Why You Need to Backup Your iTunes Audiobooks, Today

I have long been a strong supporter of cloud storage, highlighting the many different ways to use Dropbox, for example. Combine that with iCloud automatically backing up most of our digital purchases and the documents we create in tons of popular apps now, and cloud syncing suddenly just works. We can just sit back and forget about all the complexity — that is, until we need to restore something.

That’s still usually not too much of a problem, since iCloud has all of our purchased music, apps, and movies ready for redownload. But it’ll come as a shock, however, to realize that iTunes does not fully meet this expectation at the moment. Audiobooks purchased through iTunes allow a one-time download at the point of purchase, but you can’t then download to other devices or even the same device once erased. You can re-synchronize them from your PC or Mac library back to your device, but it is the cloud functionality that is not behaving as expected here.

We thought it best to give you a general advisory about this, and to briefly show you how to prevent the loss of your important digital media purchases with a short backup tutorial.

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What’s the Issue?

iCloud is a reliable central source for copies of all of your purchased apps, even older apps that you can no longer purchase from the App Store. It will save and restore all of your eBooks from iBooks, look after music purchased through iTunes or uploaded via iTunes Match, and even store and protect your movie downloads. But, for one reason or another, audiobooks are not included in iCloud.

I am investigating further the reason for this, but if you have any idea of the underlying issue, do drop a note in the comments below. I’m guessing it has something to do with content rights, and I do hope it gets resolved soon.

Protected Rights — For You

In the meantime, lets take a look at protecting what you already have. If you have purchased an audiobook from iTunes, it is most likely that it has been downloaded into your iTunes library as a file with digital rights protection. If you still have the audiobook on your device, but not in your iTunes library on your PC or Mac, then go ahead and get those two in sync straight away, ensuring your audiobook is transferred into your iTunes library using the Transfer Purchases option of iTunes.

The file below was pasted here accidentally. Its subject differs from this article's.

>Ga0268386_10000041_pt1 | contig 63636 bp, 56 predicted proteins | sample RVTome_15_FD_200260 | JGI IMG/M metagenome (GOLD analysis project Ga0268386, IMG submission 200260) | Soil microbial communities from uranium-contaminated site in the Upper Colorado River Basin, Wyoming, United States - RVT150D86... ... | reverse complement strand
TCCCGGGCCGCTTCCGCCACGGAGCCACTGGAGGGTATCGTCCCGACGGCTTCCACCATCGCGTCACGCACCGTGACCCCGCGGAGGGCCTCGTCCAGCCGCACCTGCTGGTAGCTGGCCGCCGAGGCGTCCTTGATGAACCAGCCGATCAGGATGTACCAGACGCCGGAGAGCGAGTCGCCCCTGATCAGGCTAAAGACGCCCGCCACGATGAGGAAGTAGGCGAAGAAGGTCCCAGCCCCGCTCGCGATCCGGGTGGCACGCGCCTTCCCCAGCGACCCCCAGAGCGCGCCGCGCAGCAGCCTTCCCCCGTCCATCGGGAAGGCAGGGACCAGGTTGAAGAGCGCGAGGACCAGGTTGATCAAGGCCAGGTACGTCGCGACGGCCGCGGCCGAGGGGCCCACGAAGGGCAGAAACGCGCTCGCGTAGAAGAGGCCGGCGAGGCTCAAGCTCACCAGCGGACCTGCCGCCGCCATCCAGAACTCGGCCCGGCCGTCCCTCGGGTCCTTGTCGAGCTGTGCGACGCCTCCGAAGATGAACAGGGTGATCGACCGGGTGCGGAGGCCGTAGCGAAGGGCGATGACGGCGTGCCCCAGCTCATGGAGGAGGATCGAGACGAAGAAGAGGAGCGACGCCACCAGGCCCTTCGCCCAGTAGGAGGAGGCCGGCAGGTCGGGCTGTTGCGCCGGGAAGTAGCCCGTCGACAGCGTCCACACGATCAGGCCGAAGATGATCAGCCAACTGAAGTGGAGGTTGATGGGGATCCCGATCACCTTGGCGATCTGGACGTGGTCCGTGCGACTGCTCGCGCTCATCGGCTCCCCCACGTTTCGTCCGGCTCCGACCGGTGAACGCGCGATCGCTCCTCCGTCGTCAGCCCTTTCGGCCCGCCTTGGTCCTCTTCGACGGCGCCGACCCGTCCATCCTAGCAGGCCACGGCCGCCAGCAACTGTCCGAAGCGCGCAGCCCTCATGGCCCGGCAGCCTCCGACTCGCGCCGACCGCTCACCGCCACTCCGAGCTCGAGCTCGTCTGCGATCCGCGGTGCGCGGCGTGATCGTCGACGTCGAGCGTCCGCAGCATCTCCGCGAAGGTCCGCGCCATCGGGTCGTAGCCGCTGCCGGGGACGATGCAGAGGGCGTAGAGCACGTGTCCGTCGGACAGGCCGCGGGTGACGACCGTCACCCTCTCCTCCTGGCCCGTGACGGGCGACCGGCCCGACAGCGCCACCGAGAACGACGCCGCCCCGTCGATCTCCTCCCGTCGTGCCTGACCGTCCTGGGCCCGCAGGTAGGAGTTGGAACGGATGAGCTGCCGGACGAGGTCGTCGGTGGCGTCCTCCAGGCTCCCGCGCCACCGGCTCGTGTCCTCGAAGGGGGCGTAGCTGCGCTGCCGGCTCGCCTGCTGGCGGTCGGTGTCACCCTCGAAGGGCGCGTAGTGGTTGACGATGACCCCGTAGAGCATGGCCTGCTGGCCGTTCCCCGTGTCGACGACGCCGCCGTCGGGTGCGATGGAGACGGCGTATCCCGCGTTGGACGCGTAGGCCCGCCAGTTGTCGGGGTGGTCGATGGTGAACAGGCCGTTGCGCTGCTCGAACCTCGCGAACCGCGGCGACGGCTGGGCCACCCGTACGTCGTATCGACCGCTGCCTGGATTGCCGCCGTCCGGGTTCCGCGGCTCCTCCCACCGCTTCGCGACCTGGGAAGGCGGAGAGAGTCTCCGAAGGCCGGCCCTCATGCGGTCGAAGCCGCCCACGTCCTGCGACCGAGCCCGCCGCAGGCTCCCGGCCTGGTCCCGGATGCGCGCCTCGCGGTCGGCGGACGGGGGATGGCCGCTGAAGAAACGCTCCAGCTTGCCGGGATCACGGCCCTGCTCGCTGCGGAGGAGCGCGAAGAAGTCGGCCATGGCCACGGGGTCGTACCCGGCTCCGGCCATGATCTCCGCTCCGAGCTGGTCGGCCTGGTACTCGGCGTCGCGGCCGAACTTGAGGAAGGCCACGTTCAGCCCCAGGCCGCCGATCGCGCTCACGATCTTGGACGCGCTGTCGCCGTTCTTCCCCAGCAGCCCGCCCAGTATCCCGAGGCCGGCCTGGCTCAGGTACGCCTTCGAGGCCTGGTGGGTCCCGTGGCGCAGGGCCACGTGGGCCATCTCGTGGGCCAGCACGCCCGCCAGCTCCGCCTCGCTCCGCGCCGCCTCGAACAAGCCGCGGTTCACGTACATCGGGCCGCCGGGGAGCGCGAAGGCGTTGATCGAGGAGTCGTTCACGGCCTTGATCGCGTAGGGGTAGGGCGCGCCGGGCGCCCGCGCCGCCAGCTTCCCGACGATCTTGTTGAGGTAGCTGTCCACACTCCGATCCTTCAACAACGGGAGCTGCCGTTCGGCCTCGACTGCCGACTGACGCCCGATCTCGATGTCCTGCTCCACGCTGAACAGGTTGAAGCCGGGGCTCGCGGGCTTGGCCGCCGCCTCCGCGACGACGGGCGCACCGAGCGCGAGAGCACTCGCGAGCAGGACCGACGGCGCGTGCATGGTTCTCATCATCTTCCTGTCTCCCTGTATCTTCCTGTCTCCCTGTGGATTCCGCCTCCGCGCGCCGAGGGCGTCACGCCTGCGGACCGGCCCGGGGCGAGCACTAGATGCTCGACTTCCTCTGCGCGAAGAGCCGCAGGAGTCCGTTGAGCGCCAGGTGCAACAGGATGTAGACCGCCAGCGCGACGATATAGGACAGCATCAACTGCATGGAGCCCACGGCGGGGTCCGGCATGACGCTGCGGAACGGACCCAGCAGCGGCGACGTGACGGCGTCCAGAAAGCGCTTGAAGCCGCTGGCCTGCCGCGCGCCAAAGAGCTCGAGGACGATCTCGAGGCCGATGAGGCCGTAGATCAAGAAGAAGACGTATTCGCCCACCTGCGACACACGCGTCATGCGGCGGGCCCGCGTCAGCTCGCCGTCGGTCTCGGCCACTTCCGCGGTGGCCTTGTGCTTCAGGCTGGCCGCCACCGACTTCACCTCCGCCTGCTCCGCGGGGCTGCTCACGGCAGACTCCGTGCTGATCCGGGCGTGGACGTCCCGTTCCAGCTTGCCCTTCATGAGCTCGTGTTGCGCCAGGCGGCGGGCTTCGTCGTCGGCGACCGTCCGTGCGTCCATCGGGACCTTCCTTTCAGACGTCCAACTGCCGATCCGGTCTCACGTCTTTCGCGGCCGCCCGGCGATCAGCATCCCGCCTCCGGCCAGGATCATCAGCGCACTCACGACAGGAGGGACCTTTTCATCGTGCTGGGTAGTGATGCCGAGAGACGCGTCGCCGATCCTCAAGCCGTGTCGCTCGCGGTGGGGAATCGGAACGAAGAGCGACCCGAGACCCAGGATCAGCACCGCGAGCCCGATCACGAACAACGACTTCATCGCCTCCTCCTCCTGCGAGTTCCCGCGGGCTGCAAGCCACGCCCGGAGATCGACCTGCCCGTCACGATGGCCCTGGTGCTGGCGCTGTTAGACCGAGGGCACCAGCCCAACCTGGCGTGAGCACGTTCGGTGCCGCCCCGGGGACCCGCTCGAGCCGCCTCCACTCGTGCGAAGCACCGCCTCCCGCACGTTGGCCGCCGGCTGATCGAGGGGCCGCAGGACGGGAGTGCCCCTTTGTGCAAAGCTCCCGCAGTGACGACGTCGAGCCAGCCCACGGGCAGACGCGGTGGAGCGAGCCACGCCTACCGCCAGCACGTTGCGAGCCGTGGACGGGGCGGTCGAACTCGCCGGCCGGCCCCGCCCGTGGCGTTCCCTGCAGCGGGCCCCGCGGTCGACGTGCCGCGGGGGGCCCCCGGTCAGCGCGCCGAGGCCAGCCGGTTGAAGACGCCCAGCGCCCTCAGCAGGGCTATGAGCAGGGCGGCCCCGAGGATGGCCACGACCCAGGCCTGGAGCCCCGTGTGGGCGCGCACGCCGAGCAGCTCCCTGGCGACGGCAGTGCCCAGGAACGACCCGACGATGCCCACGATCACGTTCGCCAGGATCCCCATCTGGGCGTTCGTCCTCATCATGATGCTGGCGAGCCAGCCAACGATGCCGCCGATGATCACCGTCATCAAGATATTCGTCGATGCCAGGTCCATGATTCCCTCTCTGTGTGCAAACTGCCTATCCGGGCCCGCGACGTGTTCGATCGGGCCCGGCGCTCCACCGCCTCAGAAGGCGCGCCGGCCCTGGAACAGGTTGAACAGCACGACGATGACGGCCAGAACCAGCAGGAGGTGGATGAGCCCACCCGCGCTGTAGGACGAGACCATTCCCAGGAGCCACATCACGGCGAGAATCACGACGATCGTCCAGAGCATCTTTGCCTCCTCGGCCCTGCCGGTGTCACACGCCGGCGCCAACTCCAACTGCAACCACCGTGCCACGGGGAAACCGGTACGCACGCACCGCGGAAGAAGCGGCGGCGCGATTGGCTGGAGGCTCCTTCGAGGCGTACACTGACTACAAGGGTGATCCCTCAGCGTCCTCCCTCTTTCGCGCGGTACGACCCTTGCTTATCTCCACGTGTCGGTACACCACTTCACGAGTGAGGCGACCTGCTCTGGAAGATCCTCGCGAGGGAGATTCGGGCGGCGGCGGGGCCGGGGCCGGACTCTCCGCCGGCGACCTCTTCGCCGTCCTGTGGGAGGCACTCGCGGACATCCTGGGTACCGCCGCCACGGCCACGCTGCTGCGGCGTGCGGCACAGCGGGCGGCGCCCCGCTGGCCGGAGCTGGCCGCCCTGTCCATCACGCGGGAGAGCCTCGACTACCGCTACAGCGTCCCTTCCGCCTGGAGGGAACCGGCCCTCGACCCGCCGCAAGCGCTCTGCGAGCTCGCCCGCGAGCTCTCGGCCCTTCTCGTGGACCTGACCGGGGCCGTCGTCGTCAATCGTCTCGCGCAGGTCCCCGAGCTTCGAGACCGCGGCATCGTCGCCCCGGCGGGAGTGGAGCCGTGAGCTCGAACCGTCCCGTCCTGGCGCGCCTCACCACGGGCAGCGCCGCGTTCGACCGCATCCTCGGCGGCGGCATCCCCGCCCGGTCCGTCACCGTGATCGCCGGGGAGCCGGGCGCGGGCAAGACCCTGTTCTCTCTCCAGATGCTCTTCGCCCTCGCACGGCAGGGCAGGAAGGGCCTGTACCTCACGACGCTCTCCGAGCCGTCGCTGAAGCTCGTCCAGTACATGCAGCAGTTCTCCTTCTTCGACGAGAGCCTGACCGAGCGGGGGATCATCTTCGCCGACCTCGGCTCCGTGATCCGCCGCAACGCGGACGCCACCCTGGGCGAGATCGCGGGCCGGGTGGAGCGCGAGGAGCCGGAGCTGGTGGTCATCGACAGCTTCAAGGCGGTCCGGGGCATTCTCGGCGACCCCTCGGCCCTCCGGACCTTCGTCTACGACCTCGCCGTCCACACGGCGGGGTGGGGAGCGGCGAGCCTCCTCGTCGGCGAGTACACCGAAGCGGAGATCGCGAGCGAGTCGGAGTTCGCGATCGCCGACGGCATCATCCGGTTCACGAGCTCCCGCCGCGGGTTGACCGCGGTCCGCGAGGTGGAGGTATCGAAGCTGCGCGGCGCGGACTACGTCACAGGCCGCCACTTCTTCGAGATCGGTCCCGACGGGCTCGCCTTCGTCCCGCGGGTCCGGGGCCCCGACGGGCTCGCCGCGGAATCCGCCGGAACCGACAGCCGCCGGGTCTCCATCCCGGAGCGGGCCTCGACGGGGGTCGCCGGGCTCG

The next step is to create a Playlist that lists all of your audiobooks that are likely to be affected. You should not need to include in this any titles that are not protected by digital rights. For these, you can already copy or convert to other formats without issue, and you probably have already realised that these are not normally copied to iCloud due to being incompatible with Apple’s implementation of file syncing in iTtunes.

Ensure that the above criteria are met in your new Smart Playlist.

Ensure that the above criteria are met in your new Smart Playlist.

When creating your Smart Playlist, the key aspect to filter on is Kind. Set this to be equal to “Protected AAC”. Go ahead and open up iTunes, and select to create a new Playlist from the File menu. Check the criteria in the screen above to ensure you get a match. Press OK, and you should be presented with a list of your audiobooks purchased through iTunes.

For non-protected files, we would have the option of writing to disc media, or perhaps converting to a standard AAC for uploading to the cloud via iTunes match. These options are not available to us here, because of the protected nature of the files.

Drag and drop your precious digital audiobooks to a safe place (or three).

Drag and drop your precious digital audiobooks to a safe place (or three).

Instead, simply select the list of audiobooks shown, and drag and drop them from iTunes to a safe place on your local hard drive, or perhaps to a USB storage device. And remember the age-old rule of 3 regarding safe storage: Take 3 copies of your data onto 2 different types of media and keep 1 copy off-site. It’s as easy as 3,2,1…

Another good idea is to copy these files into another storage folder that is synchronised with a cloud backup service, such as Dropbox or Skydrive. I’ve not tried playing these direct from this cloud source, but I would imagine there would be a media player capable of doing so. Perhaps you can advise us in the comments box if you find something that works well for you.

I have raised the issue with Apple support, and I hope that over time they will follow the example of Audible to allow full backup and restore from iCloud, but for now I hope this has been of some help to you.